NFL Supplemental Draft WR Josh Gordon's Stock Rising Going into Pro Day Workout

Sigmund BloomNFL Draft Lead WriterJuly 9, 2012

Photo courtesy of
Photo courtesy of

Perhaps it's just the lull in the NFL news cycle, but with each passing day, the price for former Baylor wide receiver Josh Gordon gets a little higher.

If he can confirm the rare package of physical tools (and evidence of continued dedication while he was away from the field) on Tuesday at his pro day workout, Gordon might meet even the most optimistic projection of his draft slot.

Draft analyst Chad Reuter of and ESPN uber-insider Adam Schefter both floated the idea of Gordon going in the second round of the supplemental draft on Twitter on Monday.

Schefter's take was softer, saying Gordon "could go as high as the second round" and that he is expected to run the 40-yard dash in 4.4 seconds or faster at 6'3" and 225 pounds.

Reuter's stronger take was that he would be "surprised" if Gordon wasn't a second-round pick, because he has more talent than 2013 second-round wide receiver prospects and the team selecting him gets to start developing him right now.

Schefter also speculated via Twitter that the "Browns, Dolphins, Panthers, Colts, Eagles, Cowboys, Redskins and more" would be interested in Gordon because they are "receiver needy."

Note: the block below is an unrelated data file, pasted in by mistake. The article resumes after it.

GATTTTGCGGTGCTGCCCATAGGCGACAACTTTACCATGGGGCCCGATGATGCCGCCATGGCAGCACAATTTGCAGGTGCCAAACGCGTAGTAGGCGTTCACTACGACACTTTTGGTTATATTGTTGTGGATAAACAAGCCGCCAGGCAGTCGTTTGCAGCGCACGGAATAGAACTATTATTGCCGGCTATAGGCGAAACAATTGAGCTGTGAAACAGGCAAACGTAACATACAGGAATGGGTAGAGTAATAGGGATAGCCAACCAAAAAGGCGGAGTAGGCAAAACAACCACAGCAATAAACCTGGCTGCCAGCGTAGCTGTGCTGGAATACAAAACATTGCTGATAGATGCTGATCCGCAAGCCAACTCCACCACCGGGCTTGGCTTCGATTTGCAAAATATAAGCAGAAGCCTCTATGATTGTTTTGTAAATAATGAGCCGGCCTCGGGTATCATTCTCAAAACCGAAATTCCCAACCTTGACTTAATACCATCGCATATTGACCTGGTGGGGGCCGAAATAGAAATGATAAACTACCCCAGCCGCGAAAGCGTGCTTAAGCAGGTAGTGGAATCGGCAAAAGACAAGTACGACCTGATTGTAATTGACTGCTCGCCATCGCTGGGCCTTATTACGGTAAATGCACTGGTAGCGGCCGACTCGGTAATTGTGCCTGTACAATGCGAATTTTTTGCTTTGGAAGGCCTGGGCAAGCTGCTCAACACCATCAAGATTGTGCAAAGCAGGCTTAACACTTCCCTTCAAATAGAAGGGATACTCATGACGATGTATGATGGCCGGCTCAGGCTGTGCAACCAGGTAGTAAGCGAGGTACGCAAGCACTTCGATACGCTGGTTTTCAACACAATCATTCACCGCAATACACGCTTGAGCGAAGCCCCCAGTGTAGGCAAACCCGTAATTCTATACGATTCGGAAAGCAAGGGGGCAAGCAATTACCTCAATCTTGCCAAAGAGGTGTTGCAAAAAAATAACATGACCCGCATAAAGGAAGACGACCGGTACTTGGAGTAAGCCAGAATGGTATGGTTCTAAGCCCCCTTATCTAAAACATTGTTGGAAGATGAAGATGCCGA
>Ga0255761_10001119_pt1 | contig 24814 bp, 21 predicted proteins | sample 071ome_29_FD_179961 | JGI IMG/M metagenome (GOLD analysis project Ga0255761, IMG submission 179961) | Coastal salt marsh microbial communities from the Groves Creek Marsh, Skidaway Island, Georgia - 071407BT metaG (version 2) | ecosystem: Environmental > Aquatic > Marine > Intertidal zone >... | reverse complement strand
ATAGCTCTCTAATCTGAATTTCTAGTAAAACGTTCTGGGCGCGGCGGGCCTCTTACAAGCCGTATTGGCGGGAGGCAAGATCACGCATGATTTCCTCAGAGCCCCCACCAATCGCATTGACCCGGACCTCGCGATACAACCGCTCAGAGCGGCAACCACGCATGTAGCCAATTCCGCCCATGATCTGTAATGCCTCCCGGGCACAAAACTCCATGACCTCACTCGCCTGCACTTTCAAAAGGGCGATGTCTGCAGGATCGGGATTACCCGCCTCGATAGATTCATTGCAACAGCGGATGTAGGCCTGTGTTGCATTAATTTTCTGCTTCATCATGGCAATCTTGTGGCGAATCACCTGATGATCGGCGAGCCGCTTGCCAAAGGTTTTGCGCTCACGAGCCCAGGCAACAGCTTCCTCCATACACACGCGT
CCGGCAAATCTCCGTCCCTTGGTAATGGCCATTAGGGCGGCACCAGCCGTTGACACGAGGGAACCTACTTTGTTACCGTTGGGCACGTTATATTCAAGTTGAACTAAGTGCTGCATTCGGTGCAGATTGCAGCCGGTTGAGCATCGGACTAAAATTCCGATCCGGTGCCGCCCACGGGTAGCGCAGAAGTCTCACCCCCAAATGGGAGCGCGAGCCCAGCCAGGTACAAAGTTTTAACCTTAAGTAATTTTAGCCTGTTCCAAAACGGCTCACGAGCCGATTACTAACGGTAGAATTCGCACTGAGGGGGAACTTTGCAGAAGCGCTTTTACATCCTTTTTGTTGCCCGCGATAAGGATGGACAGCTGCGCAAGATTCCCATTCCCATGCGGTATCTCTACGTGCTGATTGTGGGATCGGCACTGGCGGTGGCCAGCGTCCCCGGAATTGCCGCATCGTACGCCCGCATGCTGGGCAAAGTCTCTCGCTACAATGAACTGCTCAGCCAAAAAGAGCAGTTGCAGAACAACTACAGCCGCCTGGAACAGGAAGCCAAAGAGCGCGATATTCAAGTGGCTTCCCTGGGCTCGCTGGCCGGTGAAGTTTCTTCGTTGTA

This overlaps with the scoop from Rotoworld's Evan Silva via Twitter over the weekend that he "heard reliably" that Gordon won't get past the third round. Silva's information is that an NFC East team "will take him" in the third "if (Gordon)'s there."

The Cowboys have a need at wide receiver, and the Redskins have Gordon's former college quarterback, Robert Griffin III. Both organizations have a recent history of taking players in the supplemental draft and an owner that isn't shy about gambling with the team's draft resources.

The Eagles seem less likely to be the team in Silva's item, but they have two inferior "big wide receiver" talents in Marvin McNutt and Riley Cooper.

Of course, we are in a mini-draft season, so the possibility of misinformation being deliberately put out there to goad a rival into spending a higher pick can't be ruled out. (The team that is awarded the player has to give up an equivalent pick in the following year's draft.) Reuter's take does seem plausible, particularly because of the added benefit of getting Gordon in the organization immediately. 

Gordon can make the second round a reality by running in the low 4.4-second range and looking like he has been keeping himself in shape and dedicated to the task of becoming a professional football player at his pro day workout at the Houston Texans facility on Tuesday.

Any team enamored with his size/speed combination will likely be willing to look past his negative character information to get a potential No. 1 receiver outside of the first round of the draft.